WITH summer around the corner, many beautiful spring flowers may be starting to fade. However, a gardening expert has revealed why you should not be tempted to cut them down just yet.  1A gardening expert has revealed when you should cut back your tulipsCredit: Getty On The Spruce, it explains: “It's tempting to want to cut them [spring bulbs] down and be done with them, but if you want the bulbs to bloom again next year, you have to resist the urge to cut the leaves or even make them look tidier. “Flowering bulbs need their leaves to photosynthesize and make food after they finish flowering.  “Each year, bulbs must store enough food to not just get them through the remainder of the year, but also to set new buds. That takes a lot of energy.” But when is it safe to cut back flowering bulb leaves? The website says that bulbs that have emerged and bloomed in April need to be left standing for eight weeks or so, which is in June. The flower stalks can be cut back...
    A new conspiracy theory on the right—that a marauding band of arsonists and kamikaze pilots have been sabotaging the national food supply—has captivated Donald Trump supporters with the help of a big name: Tucker Carlson. The theory has no basis in fact. Last week, an image began circulating on Facebook showing local news headlines about fires and other accidents at American food processing plants that produce everything from Hot Pockets to potatoes. The implication was that something was afoot with the food supply, even if the conspiracy theory’s proponents themselves couldn’t explain what it was. The image spread to Telegram, the social media messaging app that's become popular on the American right, with conservative figures like Jan. 6 rally organizer Ali Alexander reposting it. But despite a total lack of evidence that anything out of the ordinary is going on, that didn’t stop Carlson from running a Fox News segment on the debunked supposition. “Industrial accidents happen, of course, but this is a lot of industrial accidents at food processing facilities,” Carlson said during an April 21 segment on his...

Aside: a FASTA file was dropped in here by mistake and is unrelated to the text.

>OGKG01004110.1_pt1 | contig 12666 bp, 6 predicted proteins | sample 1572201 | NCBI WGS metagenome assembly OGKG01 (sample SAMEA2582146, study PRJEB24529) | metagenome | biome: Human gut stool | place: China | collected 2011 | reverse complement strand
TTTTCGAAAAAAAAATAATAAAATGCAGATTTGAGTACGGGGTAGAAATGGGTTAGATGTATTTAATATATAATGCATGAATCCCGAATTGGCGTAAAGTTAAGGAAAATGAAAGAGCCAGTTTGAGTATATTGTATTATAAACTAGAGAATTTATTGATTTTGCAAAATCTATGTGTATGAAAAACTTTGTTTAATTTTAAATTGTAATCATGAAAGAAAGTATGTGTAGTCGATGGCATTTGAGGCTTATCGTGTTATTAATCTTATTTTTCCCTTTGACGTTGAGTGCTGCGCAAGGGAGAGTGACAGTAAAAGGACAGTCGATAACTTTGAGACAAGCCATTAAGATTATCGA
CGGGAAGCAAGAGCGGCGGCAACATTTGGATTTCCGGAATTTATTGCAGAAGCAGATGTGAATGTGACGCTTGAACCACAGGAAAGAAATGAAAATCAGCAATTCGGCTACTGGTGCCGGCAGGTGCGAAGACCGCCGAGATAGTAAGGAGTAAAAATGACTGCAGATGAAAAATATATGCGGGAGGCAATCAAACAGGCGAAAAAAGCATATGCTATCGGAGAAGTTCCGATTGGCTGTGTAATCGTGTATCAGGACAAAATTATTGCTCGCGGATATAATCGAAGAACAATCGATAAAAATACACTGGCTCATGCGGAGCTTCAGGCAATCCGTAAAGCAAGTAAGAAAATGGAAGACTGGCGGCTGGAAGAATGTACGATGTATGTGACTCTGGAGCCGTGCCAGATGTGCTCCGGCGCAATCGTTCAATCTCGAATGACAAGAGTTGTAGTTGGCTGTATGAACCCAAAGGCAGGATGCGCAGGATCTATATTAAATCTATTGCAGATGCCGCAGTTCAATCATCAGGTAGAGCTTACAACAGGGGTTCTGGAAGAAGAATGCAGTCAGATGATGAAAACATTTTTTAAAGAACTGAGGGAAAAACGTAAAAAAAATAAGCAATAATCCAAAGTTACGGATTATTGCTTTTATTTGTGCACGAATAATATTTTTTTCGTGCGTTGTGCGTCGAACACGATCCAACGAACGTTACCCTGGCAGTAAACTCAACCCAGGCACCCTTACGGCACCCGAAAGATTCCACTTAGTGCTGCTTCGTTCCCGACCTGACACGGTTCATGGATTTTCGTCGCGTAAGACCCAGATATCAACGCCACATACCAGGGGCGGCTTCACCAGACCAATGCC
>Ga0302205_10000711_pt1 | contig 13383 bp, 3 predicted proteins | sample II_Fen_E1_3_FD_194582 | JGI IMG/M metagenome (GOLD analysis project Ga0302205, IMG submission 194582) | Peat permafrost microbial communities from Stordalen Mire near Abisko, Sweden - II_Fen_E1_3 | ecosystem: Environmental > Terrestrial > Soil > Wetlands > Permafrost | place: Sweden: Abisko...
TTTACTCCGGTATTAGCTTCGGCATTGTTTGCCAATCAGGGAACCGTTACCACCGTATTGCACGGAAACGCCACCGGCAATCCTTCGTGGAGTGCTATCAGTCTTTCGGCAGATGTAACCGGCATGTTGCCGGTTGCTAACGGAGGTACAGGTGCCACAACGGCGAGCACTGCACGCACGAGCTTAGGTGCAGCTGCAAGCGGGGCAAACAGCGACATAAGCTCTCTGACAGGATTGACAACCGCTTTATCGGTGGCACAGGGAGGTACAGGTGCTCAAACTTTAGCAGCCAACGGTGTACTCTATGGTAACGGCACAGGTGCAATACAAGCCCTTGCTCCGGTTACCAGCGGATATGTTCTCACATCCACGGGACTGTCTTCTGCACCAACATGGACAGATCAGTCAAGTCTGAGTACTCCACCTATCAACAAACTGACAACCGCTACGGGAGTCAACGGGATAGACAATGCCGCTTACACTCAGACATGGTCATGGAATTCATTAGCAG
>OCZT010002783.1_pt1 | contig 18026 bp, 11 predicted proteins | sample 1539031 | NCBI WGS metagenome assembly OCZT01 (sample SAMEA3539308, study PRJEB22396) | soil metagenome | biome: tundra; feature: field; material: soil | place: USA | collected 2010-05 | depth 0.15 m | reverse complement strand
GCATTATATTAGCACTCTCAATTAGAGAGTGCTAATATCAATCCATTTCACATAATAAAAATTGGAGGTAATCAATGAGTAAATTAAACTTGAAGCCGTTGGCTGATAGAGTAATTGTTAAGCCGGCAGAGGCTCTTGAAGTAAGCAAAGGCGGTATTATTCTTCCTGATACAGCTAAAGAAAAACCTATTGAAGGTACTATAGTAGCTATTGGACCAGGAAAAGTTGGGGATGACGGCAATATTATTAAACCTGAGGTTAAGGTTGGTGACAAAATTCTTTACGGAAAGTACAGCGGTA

IN TONIGHT'S episode of Spring Gardening with Carol Klein - she reveals how to make the most of your bog garden. If you don't have one - don't worry, the gardening expert reveals how to make the most of your bog garden. 1Carol Klein, a British gardening expert revealed how to create your own bog garden without a pondCredit: Knickerbocker Glory TV She revealed that a bog garden is a part of the garden which has no running water or pond, yet the soil is still exceptionally moist. Carol revealed how to make the most of this part of your garden. The gardening expert revealed her favourite flowers to plant in these areas - which will thrive in damp soil. These included - Irises, Primulas, and Globe flowers. READ MORE GARDENING STORIESHOME RUN I'm a gardening expert - these cheap DIY improvements will add £26k to your home If you don't have a natural bog garden Carlo said there was...